How Not to Be Creepy
A recent study discovered what characteristics and behaviors creep us out most.
Posted June 29, 2021 | Reviewed by Jessica Schrader
- We've all had that "creeped out" feeling, but until recently, the topic had not been scientifically studied.
- Researchers at Knox College surveyed 1,341 participants on the behaviors and characteristics that make someone seem creepy.
- One of the biggest factors in creepiness was unpredictability.
You know that feeling when you talk to someone and something just feels … wrong? You want to run, but you don’t know why. They seem perfectly normal, and you can’t pinpoint anything specific, but nonetheless, you can’t shake the feeling that you’d be better off getting the heck out of there and away from Creepy McCreeperson as soon as possible.
We’ve all been creeped out by someone. But what is it that makes a person a creep and a weirdo? If you ask Radiohead’s Thom Yorke, it’s someone who can’t look you in the eye, wants to be noticed, and feels like they don’t belong. But researchers at Knox College wanted some scientific answers.
In a 2016 study, they surveyed 1,341 participants on what traits and behaviors they associate with creepiness. Specifically, the researchers asked participants to imagine that a friend whose people-vibes they trust told them they talked to someone creepy, and asked participants to imagine what that creepy person might be like.
Surprisingly, the topic had never been studied scientifically before. Based on previous research, they suspected that creepiness, as opposed to feelings like terror or disgust with concrete causes, would result from people and situations that involved a higher degree of uncertainty. Thus, they predicted that unusual nonverbal behavior and signs of unpredictability would lead us to find someone creepy. They also predicted that males would be seen as creepier than females, and that females would be more likely to feel that a creepy person posed a sexual threat than would a male. Finally, they predicted that certain hobbies or jobs that were perceived as creepy due to their association with death or deviation from social norms would attract creepier people.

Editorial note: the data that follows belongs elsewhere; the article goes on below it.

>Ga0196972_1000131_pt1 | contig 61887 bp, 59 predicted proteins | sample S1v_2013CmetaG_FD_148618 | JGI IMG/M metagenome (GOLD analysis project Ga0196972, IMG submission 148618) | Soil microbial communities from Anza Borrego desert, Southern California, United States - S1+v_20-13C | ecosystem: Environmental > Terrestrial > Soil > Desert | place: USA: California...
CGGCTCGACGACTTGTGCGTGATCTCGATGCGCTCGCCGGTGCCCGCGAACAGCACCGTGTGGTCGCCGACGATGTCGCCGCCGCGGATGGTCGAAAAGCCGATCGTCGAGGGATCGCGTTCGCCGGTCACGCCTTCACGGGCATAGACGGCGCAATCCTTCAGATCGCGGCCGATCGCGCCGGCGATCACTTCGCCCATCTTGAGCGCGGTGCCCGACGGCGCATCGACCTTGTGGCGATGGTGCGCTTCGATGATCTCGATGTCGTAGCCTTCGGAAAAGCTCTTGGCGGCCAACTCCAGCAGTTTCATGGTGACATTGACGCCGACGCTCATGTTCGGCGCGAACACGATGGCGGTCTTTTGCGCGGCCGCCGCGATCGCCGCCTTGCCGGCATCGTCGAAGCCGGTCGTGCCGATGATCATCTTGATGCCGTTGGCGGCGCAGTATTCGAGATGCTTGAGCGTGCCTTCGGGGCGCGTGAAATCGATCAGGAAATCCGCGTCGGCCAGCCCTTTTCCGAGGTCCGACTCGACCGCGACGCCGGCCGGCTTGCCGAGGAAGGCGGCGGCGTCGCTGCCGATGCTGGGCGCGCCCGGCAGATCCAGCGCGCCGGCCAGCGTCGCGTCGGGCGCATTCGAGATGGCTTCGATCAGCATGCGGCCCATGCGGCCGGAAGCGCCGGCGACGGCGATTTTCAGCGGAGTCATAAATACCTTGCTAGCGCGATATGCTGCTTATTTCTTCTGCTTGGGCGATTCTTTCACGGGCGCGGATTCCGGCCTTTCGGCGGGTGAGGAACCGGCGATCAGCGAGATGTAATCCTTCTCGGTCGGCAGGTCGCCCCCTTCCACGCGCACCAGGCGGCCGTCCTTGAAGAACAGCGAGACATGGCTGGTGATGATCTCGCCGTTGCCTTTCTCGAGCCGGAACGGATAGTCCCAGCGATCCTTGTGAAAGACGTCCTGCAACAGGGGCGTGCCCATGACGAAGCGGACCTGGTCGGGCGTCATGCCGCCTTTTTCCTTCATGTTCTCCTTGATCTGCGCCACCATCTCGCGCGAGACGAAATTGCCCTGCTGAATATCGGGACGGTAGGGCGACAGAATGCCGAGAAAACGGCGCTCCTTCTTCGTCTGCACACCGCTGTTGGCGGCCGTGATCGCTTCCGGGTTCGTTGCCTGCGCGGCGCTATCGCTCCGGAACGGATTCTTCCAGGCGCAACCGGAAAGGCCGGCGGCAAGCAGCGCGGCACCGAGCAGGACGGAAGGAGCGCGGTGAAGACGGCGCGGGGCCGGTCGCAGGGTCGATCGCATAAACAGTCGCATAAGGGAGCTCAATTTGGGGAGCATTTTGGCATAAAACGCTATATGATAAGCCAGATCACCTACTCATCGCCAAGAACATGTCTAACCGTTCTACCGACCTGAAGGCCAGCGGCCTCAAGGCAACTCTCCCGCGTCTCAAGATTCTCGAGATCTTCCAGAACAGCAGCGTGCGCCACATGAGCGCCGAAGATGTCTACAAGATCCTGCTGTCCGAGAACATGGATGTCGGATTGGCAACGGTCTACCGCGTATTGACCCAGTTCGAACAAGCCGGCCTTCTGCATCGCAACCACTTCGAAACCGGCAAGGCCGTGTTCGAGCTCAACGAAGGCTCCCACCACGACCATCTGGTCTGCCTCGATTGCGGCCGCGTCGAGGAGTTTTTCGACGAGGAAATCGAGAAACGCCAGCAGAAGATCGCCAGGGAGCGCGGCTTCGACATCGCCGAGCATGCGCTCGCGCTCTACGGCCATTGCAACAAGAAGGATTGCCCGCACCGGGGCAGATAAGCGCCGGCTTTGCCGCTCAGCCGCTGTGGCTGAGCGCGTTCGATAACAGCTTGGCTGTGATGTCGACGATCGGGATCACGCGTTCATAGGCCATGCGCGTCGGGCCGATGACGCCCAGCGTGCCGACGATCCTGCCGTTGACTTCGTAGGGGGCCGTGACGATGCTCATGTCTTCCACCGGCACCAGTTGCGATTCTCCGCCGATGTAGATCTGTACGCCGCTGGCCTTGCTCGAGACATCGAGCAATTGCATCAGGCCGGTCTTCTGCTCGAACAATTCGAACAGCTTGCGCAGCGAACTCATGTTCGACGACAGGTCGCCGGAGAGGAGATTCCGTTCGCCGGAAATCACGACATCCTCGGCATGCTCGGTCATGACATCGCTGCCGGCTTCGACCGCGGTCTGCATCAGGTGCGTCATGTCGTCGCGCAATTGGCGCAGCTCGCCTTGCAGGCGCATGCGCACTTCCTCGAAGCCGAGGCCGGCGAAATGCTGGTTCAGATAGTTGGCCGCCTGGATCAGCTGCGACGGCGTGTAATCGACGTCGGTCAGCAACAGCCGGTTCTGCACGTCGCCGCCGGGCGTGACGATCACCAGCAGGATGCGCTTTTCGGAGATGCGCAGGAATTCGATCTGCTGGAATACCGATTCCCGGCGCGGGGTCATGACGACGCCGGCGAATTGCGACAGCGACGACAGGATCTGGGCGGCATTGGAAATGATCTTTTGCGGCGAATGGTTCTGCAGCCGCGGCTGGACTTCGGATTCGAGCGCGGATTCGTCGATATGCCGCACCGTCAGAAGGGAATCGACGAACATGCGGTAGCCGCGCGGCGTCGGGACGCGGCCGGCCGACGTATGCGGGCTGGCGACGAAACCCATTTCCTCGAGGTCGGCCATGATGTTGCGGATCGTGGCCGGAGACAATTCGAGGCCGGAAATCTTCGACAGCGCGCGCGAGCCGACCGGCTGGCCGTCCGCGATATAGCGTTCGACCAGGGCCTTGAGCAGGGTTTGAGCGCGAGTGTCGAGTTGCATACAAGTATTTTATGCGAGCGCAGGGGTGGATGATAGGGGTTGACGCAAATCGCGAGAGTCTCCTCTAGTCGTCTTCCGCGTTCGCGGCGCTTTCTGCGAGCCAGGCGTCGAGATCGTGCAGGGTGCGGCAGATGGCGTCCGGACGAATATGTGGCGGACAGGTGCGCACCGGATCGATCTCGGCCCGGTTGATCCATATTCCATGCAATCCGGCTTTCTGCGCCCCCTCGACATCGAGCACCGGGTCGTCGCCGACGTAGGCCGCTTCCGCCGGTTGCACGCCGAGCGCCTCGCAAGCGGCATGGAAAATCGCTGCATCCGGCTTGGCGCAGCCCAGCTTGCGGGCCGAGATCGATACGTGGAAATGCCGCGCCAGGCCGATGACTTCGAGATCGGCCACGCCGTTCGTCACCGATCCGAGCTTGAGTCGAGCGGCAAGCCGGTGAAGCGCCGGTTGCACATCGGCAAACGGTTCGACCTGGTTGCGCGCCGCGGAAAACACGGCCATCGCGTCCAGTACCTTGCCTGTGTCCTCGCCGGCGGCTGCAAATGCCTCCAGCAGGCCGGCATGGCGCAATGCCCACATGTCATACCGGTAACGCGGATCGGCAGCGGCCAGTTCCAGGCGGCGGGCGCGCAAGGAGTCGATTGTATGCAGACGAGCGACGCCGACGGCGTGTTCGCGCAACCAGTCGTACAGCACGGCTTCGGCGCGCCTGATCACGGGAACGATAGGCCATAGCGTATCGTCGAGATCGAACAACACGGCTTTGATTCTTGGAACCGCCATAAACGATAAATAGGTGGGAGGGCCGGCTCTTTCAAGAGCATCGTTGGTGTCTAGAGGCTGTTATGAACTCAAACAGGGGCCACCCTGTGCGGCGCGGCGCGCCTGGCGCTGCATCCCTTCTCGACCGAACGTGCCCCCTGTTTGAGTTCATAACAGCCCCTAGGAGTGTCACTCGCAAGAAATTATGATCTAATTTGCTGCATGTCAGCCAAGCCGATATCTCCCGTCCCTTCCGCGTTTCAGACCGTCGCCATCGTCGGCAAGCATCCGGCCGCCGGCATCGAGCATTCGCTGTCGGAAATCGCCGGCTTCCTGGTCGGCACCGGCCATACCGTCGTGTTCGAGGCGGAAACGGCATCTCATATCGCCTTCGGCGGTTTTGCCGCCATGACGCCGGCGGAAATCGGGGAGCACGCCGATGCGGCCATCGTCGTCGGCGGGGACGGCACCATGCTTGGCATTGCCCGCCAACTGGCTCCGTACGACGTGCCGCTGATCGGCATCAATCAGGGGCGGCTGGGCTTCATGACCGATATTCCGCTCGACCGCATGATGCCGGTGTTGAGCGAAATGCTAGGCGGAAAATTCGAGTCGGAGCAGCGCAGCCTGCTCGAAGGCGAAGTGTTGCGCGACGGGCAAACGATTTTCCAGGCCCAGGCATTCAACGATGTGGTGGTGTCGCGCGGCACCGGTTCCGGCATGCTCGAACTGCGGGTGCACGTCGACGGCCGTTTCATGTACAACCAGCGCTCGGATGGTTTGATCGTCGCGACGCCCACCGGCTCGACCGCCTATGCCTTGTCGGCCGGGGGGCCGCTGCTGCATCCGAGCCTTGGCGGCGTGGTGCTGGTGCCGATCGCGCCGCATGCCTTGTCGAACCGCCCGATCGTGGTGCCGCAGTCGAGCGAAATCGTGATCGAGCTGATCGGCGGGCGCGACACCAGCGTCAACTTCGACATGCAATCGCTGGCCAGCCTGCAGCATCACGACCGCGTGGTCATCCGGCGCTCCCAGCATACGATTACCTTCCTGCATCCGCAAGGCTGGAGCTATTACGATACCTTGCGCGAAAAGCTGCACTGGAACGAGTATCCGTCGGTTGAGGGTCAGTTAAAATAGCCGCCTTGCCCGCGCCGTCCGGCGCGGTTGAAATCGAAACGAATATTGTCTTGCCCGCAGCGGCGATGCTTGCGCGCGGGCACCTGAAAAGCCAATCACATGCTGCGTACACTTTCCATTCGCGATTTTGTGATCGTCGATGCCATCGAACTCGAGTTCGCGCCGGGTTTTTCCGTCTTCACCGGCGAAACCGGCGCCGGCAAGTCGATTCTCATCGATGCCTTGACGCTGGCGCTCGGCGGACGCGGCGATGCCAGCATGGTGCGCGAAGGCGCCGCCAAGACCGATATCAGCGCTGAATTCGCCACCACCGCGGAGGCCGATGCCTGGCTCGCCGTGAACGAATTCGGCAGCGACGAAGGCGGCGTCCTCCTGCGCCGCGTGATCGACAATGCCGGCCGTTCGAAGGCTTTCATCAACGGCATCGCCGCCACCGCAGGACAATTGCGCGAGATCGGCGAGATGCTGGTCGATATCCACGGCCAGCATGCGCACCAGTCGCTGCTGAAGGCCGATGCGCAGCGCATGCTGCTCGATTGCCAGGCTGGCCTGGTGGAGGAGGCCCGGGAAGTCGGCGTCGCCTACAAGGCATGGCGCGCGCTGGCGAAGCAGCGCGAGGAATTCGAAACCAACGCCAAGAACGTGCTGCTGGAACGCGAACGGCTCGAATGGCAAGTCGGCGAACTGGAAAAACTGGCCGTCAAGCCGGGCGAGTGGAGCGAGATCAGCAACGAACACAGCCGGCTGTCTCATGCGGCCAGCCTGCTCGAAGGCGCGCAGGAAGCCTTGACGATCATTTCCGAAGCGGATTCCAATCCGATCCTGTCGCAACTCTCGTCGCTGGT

So, like the participants in this study, imagine a creepy person, and see if their results match up with the person you pictured.
It's Probably a Guy
According to the results, males were indeed more likely to be perceived as creepy than females. Although the sample was predominantly female (1029 females versus 312 males), male participants were almost exactly as likely as female participants to say that males were creepier than females. Across both groups of participants, roughly 95% said a creepy person is more likely to be male.
Although males and females agreed that males are more likely to make us feel creepy, as predicted, females were more likely to feel that someone bringing up sex in conversation was creepy, as well as being more likely than males to find it creepy if the person appeared interested in them sexually. This distinction seems perfectly reasonable, as statistically, women are at greater risk of being physically harmed by a male that has sexual interest in them as compared to males.
It Could Also Be a Clown
The researchers wanted to know if certain professions that are deemed creepy might attract creepy people, and thus knowing that someone worked in a certain field might make us judge them as creepier. They found that four careers were associated with creepiness above the neutral point. In order from least to most creepy, these were funeral directors, sex shop workers, taxidermists, and clowns.
It’s a trope at this point that clowns are creepy. But why? For a piece in Time magazine, the first author of the current study adds that historically, clowns were actually created to make people uncomfortable and play pranks. If you know you’re going to be pranked, there is a certain negative apprehension about that. When will they strike? What will they do? And it is this sort of unpredictability that makes them creepy.